Cardiologists are mounting a campaign to restore access to the diuretic amiloride, saying its sudden discontinuation has left a gap in treatment options for patients with primary aldosteronism.
The potassium-sparing diuretic was taken off the market on March 12 by Alphapharm due to manufacturing issues, according to a notification by the Therapeutic Goods Administration (TGA).
But cardiologists were given little notice of the change to what they say is an essential drug and cornerstone of treatment of aldosteronism. Specialists told the limbic that amiloride may be the only option for patients with aldosteronism for whom the two potential alternatives, spironolactone and eplerenone are unsuitable or unaffordable.
Can’t believe an essential medicine like #amiloride (#Kaluril) can be suddenly discontinued. Thousands with #PrimaryAldosteronism who can’t tolerate spironolactone or afford eplerenone rely on it. Can we bring it back? @m_stowasser @HBPRCA @TGAgovau @ISHBP @heartfoundation
— Jun Yang (@DrJunYang) March 13, 2021
Professor Michael Stowasser, Co-Director of the Endocrine Hypertension Research Centre, University of Queensland, said he only discovered amiloride was no longer available after a patient was told by their pharmacist that it had been discontinued.
The drug was an important treatment for the aldosteronism that occurred in 5-13% cent of people with hypertension, he said.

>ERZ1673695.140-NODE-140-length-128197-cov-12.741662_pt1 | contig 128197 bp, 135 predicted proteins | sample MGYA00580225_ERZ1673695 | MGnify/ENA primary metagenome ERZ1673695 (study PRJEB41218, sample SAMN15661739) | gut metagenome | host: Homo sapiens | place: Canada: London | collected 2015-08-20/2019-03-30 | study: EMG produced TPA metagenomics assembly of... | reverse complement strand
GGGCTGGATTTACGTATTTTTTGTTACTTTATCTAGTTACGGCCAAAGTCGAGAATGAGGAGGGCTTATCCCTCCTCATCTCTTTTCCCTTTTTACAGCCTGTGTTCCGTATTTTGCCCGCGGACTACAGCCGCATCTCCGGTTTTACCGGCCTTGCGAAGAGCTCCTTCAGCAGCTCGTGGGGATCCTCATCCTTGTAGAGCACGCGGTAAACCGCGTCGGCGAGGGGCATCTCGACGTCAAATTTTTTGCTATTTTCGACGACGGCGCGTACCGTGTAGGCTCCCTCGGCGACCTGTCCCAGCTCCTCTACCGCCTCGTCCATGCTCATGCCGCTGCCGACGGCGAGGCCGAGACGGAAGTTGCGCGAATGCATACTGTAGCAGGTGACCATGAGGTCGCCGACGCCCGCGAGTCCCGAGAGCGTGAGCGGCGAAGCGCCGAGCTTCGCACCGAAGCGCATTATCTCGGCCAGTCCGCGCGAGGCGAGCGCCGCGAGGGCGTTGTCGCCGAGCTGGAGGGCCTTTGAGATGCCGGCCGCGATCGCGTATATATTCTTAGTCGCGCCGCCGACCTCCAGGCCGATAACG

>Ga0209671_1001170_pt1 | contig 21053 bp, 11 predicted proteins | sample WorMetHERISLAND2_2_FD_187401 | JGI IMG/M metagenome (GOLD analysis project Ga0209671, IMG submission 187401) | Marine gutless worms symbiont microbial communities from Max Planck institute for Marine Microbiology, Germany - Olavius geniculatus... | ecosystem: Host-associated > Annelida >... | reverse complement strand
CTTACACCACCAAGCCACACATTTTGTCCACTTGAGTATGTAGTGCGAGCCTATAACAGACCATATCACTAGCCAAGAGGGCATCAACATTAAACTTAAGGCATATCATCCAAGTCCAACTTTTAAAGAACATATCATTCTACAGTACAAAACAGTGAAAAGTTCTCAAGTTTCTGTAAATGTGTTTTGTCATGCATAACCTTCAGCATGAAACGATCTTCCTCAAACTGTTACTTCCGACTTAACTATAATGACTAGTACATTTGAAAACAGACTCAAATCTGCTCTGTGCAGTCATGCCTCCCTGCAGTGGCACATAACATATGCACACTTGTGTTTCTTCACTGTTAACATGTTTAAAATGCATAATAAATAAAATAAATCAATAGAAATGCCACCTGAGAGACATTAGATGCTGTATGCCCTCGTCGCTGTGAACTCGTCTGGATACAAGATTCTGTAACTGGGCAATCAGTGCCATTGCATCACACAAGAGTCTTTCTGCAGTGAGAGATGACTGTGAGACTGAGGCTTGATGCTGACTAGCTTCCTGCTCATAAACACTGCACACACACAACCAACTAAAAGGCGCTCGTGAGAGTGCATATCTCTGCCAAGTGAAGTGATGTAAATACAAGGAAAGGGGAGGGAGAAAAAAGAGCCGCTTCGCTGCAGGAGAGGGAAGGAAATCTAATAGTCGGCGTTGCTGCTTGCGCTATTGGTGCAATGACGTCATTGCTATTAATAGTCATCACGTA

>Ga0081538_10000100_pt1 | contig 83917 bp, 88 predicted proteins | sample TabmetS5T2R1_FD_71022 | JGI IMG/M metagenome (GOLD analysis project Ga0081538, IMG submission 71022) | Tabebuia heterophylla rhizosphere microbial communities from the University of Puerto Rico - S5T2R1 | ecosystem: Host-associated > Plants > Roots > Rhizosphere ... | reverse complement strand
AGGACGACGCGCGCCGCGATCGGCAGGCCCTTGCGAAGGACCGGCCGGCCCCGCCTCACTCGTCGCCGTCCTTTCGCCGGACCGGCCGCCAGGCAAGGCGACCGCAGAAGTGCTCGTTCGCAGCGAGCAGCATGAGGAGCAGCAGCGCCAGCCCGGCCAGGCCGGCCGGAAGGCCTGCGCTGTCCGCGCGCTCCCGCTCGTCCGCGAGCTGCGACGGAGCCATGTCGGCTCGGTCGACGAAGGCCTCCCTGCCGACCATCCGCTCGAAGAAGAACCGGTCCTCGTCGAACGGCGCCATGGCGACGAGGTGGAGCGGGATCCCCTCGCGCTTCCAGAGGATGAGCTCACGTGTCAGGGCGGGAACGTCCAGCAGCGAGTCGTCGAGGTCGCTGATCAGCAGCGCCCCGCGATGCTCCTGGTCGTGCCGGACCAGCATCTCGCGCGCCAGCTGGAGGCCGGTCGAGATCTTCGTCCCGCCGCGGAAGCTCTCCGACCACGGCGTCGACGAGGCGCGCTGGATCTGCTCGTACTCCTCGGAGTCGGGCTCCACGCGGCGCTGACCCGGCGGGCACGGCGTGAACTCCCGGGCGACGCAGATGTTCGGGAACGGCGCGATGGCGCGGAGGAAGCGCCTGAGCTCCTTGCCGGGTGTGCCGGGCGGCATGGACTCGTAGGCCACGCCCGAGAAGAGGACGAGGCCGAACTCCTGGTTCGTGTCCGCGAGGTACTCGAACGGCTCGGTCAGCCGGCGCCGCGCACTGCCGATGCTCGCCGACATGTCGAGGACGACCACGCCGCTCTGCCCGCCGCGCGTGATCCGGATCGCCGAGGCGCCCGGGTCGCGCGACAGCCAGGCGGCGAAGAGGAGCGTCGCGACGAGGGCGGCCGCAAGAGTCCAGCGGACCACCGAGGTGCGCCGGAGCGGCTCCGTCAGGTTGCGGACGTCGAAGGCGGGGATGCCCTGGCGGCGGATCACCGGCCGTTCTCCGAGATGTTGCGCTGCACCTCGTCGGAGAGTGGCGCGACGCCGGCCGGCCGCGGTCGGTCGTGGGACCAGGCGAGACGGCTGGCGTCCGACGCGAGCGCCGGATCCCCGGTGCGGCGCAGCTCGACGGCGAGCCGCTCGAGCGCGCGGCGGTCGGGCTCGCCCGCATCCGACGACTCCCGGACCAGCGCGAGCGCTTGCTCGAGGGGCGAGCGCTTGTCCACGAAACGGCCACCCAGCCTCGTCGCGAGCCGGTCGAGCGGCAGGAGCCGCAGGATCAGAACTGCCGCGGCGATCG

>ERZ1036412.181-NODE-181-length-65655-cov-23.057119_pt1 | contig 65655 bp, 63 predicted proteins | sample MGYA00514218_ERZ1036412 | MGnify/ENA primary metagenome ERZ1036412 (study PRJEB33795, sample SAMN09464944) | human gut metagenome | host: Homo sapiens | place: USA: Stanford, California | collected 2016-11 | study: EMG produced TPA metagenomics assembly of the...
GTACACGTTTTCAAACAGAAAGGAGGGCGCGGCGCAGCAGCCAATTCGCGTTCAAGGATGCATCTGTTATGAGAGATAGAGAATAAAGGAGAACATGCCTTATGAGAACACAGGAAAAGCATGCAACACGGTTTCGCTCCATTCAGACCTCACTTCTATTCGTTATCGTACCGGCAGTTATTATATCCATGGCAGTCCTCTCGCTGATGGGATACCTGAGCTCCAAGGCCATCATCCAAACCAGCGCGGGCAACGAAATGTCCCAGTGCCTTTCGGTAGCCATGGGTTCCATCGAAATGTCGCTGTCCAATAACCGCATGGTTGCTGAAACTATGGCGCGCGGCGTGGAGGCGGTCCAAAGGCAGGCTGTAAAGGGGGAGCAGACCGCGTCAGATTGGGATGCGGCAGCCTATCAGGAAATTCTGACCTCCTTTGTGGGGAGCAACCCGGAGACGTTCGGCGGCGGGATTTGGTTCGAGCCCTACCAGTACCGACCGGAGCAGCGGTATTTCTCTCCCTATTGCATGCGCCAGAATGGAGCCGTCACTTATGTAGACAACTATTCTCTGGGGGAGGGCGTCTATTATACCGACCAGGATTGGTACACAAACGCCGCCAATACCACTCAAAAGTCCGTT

“We see a lot of patients with aldosteronism … in our unit alone we probably have several hundred people on amiloride at the moment,” he told the limbic.
“Some people with the condition can be cured, about 25-30%, because it is only affecting the one adrenal and that can be removed. The remaining 70-75% can’t be cured because it affects both, but they can be treated with specific medication.”
Professor Stowasser said spironolactone was the most commonly used treatment for aldosteronism, but it could cause sex steroid-related side effects such as gynaecomastia in males and menstrual irregularities in females.
“Amiloride does not cause these side effects and is therefore often preferred by patients,” he said.
Other alternatives include non-specific hypertension drugs which do not treat the cause of aldosteronism, and eplerenone which isn’t listed on the PBS, and may be unaffordable, he added.
Amiloride was still available in combinations with hydrochlorothiazide but this could place patients at risk of hypokalemia and hyponatraemia, he said.
Professor Stowasser said he was spearheading a campaign to bring the drug back to Australia, pulling together the High Blood Pressure Research Council of Australia, Cardiac Society of Australia and New Zealand, the Endocrine Society of Australia, the Heart Foundation, and the Australia and New Zealand Society of Nephrology.
“We hope to be able to put together either a combined letter from all groups co-signing it, or separate letters,” he said.
The manufacturer of amiloride, Alphapharm, has been contacted for comment.